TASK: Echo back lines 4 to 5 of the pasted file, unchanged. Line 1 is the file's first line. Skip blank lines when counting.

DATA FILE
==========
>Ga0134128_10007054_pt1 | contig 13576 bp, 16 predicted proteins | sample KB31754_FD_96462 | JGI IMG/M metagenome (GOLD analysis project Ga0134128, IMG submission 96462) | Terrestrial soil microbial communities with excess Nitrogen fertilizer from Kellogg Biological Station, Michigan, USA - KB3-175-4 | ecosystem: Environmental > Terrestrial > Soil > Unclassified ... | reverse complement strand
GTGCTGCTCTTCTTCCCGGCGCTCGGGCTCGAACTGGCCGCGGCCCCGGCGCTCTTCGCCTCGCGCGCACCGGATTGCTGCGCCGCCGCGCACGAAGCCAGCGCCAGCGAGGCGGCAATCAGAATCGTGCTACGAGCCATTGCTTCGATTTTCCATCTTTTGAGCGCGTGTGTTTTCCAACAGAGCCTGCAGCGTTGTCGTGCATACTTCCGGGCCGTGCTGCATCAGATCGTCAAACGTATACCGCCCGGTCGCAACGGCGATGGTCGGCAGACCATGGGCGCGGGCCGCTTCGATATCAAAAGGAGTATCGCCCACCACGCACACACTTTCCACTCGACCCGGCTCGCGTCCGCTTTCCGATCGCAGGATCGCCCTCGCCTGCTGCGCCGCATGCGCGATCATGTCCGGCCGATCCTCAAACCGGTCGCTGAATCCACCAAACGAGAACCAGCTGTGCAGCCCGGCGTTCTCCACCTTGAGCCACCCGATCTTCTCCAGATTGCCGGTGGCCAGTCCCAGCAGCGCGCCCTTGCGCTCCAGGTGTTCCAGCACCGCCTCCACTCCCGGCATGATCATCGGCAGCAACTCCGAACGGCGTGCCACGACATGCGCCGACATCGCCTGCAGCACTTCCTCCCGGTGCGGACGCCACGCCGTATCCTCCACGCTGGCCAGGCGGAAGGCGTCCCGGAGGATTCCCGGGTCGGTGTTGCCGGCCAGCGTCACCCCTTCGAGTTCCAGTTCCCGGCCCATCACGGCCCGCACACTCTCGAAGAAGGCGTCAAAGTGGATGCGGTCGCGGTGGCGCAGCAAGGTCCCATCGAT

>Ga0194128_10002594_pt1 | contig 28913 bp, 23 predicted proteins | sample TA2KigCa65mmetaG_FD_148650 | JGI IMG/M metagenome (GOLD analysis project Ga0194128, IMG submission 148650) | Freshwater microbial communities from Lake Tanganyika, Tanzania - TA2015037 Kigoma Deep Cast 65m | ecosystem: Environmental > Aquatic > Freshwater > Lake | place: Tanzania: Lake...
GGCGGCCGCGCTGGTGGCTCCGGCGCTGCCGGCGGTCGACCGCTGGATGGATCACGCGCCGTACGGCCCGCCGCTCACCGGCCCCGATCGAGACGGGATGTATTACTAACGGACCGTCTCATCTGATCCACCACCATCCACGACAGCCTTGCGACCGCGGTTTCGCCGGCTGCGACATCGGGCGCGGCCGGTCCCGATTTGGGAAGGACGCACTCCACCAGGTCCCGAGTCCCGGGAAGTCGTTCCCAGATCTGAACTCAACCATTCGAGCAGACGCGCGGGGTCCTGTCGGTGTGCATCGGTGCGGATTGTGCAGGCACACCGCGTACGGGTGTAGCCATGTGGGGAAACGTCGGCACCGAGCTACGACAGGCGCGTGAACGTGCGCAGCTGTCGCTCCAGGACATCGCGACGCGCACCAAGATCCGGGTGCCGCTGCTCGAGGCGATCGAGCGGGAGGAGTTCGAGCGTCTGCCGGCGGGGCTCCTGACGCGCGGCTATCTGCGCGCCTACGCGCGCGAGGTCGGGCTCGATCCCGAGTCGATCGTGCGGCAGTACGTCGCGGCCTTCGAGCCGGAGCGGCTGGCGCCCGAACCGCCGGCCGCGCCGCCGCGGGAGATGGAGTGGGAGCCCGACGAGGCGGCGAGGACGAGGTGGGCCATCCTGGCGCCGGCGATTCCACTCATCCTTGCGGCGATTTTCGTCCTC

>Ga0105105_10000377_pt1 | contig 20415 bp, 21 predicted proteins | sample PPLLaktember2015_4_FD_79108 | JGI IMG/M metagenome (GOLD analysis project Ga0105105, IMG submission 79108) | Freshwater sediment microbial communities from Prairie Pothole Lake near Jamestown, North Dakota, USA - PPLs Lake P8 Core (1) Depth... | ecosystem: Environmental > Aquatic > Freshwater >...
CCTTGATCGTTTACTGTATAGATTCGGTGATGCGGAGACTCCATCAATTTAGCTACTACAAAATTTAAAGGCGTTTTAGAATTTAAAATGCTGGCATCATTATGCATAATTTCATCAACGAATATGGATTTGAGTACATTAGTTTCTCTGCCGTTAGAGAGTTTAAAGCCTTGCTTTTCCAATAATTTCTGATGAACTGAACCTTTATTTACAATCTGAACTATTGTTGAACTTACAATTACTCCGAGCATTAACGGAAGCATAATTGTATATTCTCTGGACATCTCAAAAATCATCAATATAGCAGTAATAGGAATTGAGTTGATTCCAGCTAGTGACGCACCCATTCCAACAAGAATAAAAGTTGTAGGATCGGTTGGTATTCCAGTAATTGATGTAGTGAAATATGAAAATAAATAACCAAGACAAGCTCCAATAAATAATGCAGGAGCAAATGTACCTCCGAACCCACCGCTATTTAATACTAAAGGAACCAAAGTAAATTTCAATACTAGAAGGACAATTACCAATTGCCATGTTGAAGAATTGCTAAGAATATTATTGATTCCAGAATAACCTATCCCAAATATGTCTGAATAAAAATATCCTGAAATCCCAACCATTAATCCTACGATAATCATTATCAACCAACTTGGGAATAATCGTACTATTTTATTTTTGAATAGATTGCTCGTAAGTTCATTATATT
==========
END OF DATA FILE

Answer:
GGCGGCCGCGCTGGTGGCTCCGGCGCTGCCGGCGGTCGACCGCTGGATGGATCACGCGCCGTACGGCCCGCCGCTCACCGGCCCCGATCGAGACGGGATGTATTACTAACGGACCGTCTCATCTGATCCACCACCATCCACGACAGCCTTGCGACCGCGGTTTCGCCGGCTGCGACATCGGGCGCGGCCGGTCCCGATTTGGGAAGGACGCACTCCACCAGGTCCCGAGTCCCGGGAAGTCGTTCCCAGATCTGAACTCAACCATTCGAGCAGACGCGCGGGGTCCTGTCGGTGTGCATCGGTGCGGATTGTGCAGGCACACCGCGTACGGGTGTAGCCATGTGGGGAAACGTCGGCACCGAGCTACGACAGGCGCGTGAACGTGCGCAGCTGTCGCTCCAGGACATCGCGACGCGCACCAAGATCCGGGTGCCGCTGCTCGAGGCGATCGAGCGGGAGGAGTTCGAGCGTCTGCCGGCGGGGCTCCTGACGCGCGGCTATCTGCGCGCCTACGCGCGCGAGGTCGGGCTCGATCCCGAGTCGATCGTGCGGCAGTACGTCGCGGCCTTCGAGCCGGAGCGGCTGGCGCCCGAACCGCCGGCCGCGCCGCCGCGGGAGATGGAGTGGGAGCCCGACGAGGCGGCGAGGACGAGGTGGGCCATCCTGGCGCCGGCGATTCCACTCATCCTTGCGGCGATTTTCGTCCTC

>Ga0105105_10000377_pt1 | contig 20415 bp, 21 predicted proteins | sample PPLLaktember2015_4_FD_79108 | JGI IMG/M metagenome (GOLD analysis project Ga0105105, IMG submission 79108) | Freshwater sediment microbial communities from Prairie Pothole Lake near Jamestown, North Dakota, USA - PPLs Lake P8 Core (1) Depth... | ecosystem: Environmental > Aquatic > Freshwater >...